One of the great surprises for me in moving to Scotland was to discover that Margaret Thatcher was and is for many a loathsome and divisive public figure. As a teenager I grew up with Ronald Reagan and his partnership with Britain and Margaret Thatcher in particular was hailed as the strongest since Roosevelt’s friendship with Winston Churchill. I was never more proud of my dual nationality that when the US/British alliance was credited with the downfall of Communism and the breakup of the Soviet Union. Most Americans believed then and now that she was a good leader and an effective Prime Minister. Of course, Americans only know a portion of the story and coming here and reading a bit of history has made it plain to me that her record on the home front was decidedly mixed.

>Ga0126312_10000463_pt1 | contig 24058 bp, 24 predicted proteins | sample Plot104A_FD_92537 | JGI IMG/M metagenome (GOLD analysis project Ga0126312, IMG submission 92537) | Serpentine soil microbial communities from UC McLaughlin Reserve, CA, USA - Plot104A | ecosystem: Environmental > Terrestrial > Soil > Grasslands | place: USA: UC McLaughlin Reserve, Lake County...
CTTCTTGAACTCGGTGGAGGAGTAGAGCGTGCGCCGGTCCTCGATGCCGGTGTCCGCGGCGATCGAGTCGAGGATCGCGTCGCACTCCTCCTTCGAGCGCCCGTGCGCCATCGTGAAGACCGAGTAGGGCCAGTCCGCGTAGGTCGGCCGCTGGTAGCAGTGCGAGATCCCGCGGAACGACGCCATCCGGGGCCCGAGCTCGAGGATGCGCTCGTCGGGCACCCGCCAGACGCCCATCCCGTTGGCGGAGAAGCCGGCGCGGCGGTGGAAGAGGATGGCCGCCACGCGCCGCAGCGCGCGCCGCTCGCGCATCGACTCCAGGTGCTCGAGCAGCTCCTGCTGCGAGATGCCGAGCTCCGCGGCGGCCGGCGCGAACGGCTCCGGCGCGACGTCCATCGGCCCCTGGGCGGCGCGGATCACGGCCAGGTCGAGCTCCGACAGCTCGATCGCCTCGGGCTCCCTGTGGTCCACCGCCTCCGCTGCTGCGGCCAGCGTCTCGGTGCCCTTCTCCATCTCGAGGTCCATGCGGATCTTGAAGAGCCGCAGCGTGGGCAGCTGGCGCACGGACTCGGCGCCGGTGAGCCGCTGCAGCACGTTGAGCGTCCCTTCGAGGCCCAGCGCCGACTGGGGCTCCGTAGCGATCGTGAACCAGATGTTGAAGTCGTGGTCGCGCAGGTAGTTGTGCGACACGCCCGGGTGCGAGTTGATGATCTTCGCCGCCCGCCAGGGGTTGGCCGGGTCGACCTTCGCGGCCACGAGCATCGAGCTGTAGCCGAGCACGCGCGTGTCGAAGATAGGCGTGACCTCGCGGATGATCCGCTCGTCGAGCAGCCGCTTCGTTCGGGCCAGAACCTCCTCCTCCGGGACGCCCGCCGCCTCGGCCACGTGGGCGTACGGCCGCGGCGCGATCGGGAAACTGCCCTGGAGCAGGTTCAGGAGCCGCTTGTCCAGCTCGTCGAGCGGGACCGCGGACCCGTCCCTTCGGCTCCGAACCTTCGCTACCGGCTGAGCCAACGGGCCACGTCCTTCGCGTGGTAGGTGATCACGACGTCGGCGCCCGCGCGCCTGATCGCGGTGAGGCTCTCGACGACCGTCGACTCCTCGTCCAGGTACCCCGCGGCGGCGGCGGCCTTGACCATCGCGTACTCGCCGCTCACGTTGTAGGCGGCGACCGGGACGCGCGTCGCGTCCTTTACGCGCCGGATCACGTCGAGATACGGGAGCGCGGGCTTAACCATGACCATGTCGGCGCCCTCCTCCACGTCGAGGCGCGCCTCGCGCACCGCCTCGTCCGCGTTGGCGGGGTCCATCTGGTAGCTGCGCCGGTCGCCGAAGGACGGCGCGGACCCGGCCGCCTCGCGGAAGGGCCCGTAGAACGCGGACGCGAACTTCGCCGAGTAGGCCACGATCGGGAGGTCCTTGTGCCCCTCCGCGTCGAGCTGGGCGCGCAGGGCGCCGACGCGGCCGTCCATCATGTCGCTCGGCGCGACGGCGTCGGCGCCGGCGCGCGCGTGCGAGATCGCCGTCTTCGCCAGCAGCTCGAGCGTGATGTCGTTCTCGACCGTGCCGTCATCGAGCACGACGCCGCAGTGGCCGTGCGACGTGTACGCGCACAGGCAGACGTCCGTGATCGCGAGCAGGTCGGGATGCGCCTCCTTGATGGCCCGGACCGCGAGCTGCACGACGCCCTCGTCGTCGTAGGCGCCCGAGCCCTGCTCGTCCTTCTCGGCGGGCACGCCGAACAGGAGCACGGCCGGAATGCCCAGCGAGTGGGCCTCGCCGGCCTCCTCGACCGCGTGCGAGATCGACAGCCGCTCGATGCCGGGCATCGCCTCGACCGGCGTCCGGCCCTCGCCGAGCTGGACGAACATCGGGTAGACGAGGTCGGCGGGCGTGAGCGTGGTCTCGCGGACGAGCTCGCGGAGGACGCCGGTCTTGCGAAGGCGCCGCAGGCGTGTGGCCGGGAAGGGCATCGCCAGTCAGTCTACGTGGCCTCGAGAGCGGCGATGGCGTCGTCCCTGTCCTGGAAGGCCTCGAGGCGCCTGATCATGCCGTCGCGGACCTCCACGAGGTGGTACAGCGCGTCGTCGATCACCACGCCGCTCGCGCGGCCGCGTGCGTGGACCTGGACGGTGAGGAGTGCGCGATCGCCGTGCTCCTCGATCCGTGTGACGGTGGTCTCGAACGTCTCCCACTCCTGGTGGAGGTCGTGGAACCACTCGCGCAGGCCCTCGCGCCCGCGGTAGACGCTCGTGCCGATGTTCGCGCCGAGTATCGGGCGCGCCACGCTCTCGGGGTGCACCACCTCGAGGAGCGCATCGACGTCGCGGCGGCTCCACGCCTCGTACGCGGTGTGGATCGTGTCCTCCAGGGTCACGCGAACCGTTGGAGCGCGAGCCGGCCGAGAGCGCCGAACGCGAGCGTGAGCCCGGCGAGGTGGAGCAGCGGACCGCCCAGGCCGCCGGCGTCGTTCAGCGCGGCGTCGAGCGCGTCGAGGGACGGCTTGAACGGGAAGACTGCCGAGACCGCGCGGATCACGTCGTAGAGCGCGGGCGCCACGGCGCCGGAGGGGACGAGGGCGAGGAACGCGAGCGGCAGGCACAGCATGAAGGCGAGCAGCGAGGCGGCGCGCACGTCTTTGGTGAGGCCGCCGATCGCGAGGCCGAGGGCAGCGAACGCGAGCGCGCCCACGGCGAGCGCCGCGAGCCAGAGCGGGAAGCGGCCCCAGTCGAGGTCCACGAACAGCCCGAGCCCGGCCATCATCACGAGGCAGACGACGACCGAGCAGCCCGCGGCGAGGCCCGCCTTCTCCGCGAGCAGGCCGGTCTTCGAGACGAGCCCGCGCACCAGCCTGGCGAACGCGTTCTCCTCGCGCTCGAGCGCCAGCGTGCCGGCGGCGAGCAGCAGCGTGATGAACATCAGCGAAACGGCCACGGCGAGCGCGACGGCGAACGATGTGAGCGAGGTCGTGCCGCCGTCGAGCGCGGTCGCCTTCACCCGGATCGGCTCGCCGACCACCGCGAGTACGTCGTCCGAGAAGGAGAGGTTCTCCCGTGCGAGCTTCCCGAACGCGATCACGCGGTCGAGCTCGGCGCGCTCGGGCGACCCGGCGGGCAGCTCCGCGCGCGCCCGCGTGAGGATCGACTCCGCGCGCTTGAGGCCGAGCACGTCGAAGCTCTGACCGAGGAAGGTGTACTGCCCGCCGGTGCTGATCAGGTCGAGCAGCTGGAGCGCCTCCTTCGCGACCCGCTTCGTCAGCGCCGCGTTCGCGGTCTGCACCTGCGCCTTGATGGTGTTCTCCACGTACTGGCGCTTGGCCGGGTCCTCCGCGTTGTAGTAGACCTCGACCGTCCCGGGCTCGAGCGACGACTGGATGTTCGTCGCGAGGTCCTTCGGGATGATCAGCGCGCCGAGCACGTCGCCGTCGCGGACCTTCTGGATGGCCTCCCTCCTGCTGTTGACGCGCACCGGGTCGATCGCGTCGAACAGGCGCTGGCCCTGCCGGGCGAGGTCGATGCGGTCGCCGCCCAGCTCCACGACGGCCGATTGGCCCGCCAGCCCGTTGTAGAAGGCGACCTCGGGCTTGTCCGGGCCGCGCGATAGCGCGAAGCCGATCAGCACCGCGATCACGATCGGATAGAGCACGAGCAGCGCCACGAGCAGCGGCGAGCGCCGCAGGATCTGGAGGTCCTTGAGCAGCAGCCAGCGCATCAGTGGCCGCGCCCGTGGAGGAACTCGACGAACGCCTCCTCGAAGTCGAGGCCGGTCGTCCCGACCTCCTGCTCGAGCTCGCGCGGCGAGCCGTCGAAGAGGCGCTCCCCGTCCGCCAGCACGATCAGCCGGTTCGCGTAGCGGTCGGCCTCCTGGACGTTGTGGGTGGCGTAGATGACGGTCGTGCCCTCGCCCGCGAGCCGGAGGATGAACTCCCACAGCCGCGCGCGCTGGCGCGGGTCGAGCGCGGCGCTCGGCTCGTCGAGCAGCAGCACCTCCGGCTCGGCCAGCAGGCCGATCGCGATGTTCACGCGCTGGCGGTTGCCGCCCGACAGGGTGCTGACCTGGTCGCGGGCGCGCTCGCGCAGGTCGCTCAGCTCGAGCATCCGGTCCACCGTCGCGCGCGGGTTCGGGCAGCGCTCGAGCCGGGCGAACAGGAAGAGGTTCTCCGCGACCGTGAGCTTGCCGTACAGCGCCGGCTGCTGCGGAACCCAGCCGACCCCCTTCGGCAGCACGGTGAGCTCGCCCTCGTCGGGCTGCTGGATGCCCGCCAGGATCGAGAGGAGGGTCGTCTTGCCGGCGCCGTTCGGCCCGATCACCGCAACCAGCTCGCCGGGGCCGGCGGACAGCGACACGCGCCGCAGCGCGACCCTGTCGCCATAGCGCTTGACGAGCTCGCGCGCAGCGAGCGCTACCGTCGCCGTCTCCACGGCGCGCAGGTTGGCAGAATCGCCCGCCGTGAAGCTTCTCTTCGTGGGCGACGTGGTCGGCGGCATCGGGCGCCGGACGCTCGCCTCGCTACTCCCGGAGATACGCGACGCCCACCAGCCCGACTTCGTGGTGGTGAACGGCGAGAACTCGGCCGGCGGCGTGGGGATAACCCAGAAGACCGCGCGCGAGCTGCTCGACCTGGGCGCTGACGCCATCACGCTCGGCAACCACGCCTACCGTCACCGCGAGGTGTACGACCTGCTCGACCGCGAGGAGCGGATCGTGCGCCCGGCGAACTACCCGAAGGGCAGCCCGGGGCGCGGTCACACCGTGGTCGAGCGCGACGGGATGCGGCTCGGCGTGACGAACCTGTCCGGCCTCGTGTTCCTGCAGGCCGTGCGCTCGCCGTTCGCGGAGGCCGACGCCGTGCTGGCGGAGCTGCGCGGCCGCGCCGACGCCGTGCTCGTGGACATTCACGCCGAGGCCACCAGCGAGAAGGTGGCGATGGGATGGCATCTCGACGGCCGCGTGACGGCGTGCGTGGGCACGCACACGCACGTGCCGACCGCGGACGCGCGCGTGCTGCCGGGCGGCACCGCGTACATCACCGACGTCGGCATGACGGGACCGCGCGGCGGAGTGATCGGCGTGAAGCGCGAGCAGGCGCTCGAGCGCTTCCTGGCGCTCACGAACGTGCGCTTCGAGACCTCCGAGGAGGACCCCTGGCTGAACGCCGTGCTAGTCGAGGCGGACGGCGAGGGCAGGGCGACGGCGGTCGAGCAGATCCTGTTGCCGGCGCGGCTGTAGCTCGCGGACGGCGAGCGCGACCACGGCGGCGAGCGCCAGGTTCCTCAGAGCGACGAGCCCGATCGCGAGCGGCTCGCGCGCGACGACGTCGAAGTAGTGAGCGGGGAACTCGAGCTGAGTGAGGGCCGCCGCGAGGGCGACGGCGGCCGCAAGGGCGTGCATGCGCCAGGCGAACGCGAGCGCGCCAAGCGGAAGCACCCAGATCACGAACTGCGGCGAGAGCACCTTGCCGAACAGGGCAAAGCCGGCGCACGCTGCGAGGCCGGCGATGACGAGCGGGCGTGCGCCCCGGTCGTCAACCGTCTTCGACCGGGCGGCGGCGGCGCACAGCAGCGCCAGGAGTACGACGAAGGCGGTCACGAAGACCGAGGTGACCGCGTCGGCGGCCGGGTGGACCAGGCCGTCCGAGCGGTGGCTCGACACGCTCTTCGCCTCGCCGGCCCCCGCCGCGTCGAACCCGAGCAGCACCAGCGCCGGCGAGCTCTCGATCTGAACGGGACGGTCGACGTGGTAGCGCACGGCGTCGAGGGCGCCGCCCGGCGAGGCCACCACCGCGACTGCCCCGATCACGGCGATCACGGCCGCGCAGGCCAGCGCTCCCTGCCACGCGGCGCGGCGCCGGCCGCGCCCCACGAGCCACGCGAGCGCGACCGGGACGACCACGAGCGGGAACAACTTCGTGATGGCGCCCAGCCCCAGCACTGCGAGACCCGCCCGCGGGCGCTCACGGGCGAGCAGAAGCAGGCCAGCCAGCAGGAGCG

I am writing neither to defend Margaret Thatcher nor to castigate her. There’s enough commentary in the media and in the coffee shops without my adding my two cent’s worth. What I would like to do is help us consider her role, and the role of any government in light of what scripture teaches us. Romans 13:1 is quite plain on the matter, “Everyone must submit himself to the governing authorities, for there is no authority except that which God has established.”
When Jesus was talking with Pilate only hours before his crucifixion he urged Jesus to speak up in his own defence. “Don’t you realize that I have power either to free you or to crucify you?” And Jesus answered, “You would have no power over me if it were not given to you from above,” (John 19:10-11).
During the time of the Babylonian exile, when the Israelites lived under the heavy hand of their Babylonian oppressors they had every good reason to hate the government, and yet the prophet Jeremiah counselled them to pray for their city that it might go well with them, (Jeremiah 29:7).